Can a layman distribute ashes on Ash Wednesday?

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Dear Father, in our parish a layman helped the priest distribute ashes on Ash Wednesday. Is this permitted? Also, has the Church been starting Lent with the imposition of ashes for a long time, or is this something new? Do other faiths have it?

An inmate receives ashes from Sister Michelle Bremer, a member of the Congregation of the Sisters of the Holy Family of Nazareth, during an Ash Wednesday Mass at the Suffolk County Correctional Facility in New York in February 2015. Photo: CNS/Gregory A. Shemitz
An inmate receives ashes from Sister Michelle Bremer, a member of the Congregation of the Sisters of the Holy Family of Nazareth, during an Ash Wednesday Mass at the Suffolk County Correctional Facility in New York in February 2015. Photo: CNS/Gregory A. Shemitz

In answer to your first question, there would seem to be nothing wrong with lay people assisting the priest in the distribution of ashes on Ash Wednesday.

Even though nothing is said about it in the Roman Missal, the Book of Blessings has a rite for the blessing and distribution of ashes outside of Mass which includes the following indication: “This rite may be celebrated by a priest or deacon who may be assisted by lay ministers in the distribution of the ashes. The blessing of the ashes, however, is reserved to a priest or deacon (no. 1659).”

From this it would seem that lay people may assist the priest in the distribution of ashes within Mass as well so as not to prolong the ceremony unduly.

Given that large numbers of people ordinarily attend the Ash Wednesday services and that anyone who wishes to receive the ashes may do so, including young children and others who cannot receive Communion, the distribution of ashes can take a long time and so extra ministers are often needed.

What is more, a lay minister may lead a service of distributing ashes previously blessed by a priest or deacon, for example in taking ashes to the sick or to another group of faithful who have not been able to attend the rite of blessing and distribution within Mass or outside of Mass.

So as a principle lay people can distribute the ashes in certain circumstances.

If lay faithful can be extraordinary ministers of Communion when there is a shortage of ordinary ministers, there would seem to be no reason why they cannot also be ministers of the ashes.

For how long has the Church begun Lent with the imposition of ashes? Ash Wednesday is mentioned in the earliest copies of the Gregorian Sacramentary, which dates to the late eighth century, so the custom goes back at least that far.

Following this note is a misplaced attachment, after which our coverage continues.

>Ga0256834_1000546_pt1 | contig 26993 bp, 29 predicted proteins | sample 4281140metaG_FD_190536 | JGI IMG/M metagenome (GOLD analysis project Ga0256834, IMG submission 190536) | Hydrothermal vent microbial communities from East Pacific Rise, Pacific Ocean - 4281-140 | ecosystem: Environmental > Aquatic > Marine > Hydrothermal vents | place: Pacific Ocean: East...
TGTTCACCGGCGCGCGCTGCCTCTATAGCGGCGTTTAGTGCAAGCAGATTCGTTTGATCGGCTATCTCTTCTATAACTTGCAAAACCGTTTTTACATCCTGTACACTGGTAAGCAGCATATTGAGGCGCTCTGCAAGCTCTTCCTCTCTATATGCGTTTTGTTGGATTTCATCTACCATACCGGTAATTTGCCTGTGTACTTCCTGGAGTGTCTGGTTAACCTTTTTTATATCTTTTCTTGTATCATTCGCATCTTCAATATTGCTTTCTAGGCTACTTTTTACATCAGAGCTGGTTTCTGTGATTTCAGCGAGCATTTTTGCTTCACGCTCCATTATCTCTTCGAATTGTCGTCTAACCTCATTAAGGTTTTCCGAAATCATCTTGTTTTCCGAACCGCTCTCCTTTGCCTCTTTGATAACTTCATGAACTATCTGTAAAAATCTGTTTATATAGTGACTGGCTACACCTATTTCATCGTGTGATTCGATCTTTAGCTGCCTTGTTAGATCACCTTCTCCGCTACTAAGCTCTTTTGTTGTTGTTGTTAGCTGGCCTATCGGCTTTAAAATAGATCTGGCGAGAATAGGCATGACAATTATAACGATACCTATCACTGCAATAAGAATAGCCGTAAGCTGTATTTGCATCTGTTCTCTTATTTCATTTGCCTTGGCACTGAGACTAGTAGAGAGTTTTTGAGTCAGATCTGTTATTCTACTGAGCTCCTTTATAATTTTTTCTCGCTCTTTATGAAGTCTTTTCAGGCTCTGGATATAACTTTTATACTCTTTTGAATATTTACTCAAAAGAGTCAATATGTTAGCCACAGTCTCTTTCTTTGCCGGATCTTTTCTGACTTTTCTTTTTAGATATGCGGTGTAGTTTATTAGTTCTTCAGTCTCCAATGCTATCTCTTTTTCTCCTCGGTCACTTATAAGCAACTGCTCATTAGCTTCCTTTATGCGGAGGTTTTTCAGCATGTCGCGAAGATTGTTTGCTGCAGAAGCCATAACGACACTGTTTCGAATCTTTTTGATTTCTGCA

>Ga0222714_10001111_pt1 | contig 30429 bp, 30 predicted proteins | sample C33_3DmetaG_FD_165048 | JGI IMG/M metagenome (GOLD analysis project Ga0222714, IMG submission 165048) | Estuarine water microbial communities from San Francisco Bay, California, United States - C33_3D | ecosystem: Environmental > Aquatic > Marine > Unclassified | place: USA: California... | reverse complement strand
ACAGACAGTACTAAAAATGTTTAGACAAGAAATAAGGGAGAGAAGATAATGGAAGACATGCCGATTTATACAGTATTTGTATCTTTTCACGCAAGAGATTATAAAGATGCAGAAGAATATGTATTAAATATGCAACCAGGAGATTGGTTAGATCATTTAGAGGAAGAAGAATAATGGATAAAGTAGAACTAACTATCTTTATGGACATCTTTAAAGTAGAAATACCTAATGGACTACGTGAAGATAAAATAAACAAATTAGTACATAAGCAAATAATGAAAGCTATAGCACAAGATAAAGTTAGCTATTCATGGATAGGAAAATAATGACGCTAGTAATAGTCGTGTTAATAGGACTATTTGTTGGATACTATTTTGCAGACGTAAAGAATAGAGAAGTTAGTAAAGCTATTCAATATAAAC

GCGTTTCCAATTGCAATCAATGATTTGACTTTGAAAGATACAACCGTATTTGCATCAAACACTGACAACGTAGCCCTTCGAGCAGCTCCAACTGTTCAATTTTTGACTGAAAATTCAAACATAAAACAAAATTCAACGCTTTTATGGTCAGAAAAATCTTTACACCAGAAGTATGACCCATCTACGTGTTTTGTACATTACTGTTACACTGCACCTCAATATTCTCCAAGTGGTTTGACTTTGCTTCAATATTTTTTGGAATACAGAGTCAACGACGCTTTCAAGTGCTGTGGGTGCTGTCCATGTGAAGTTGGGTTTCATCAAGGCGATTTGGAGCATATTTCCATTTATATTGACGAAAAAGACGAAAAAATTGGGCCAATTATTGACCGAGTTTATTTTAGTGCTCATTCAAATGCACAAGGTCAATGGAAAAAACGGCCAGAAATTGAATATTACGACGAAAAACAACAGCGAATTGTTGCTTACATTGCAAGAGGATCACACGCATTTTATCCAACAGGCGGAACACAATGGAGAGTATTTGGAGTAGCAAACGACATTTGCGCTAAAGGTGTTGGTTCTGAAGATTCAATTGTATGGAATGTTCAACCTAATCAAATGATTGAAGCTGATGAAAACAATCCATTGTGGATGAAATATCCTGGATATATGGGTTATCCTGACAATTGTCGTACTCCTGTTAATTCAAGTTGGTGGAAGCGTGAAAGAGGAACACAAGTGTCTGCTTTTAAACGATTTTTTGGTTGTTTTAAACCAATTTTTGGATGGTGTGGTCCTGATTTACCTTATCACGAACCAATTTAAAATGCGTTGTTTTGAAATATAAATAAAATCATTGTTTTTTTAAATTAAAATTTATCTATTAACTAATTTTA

One of the earliest descriptions of Ash Wednesday is found in the writings of the Anglo-Saxon abbot Aelfric of Eynsham (955-1020) who writes in his Lives of the Saints: “We read in the books both in the Old Law and in the New that the men who repented of their sins bestrewed themselves with ashes and clothed their bodies with sackcloth. Now let us do this little at the beginning of our Lent that we strew ashes upon our heads to signify that we ought to repent of our sins during the Lenten fast.”

It seems that by the end of the 10th century the custom of the faithful receiving ashes on the first day of Lent was common in Western Europe, although not in Rome. In 1091 Pope Urban II at the Council of Benevento ordered that the custom be extended also to the Church in Rome.

Not long after that the name of the day was referred to in liturgical books as Feria Quarta Cinerum, or Wednesday of Ashes, Ash Wednesday.

The custom of beginning Lent with ashes stems from the practice of people who had committed grave sins beginning their final preparation for absolution at Easter by being sprinkled with ashes and putting on sackcloth on the first day of Lent.

This form of public penance ceased towards the end of the 10th century but a vestige of it remained in the sprinkling of ashes on the heads of all the faithful on Ash Wednesday.

As regards the use of ashes in other faiths, the Eastern Orthodox generally do not use them, since the custom is not part of their tradition.

As we have seen, Ash Wednesday was more of a Western tradition.

Nonetheless, with the creation in 2012 of an Antiochian Orthodox Western Rite Vicariate in the US, some Western Orthodox parishes have begun to observe Ash Wednesday.

The use of ashes among Protestants is varied, with a few denominations observing it.

In more recent times the celebration of Ash Wednesday among Anglicans and Protestants has been on the increase as a gesture of unity with Catholics, spurred on by the ecumenical movement that followed the Second Vatican Council.

It is observed by some Anglicans, Lutherans, Methodists, Episcopalians, Anabaptists and Reformed congregations.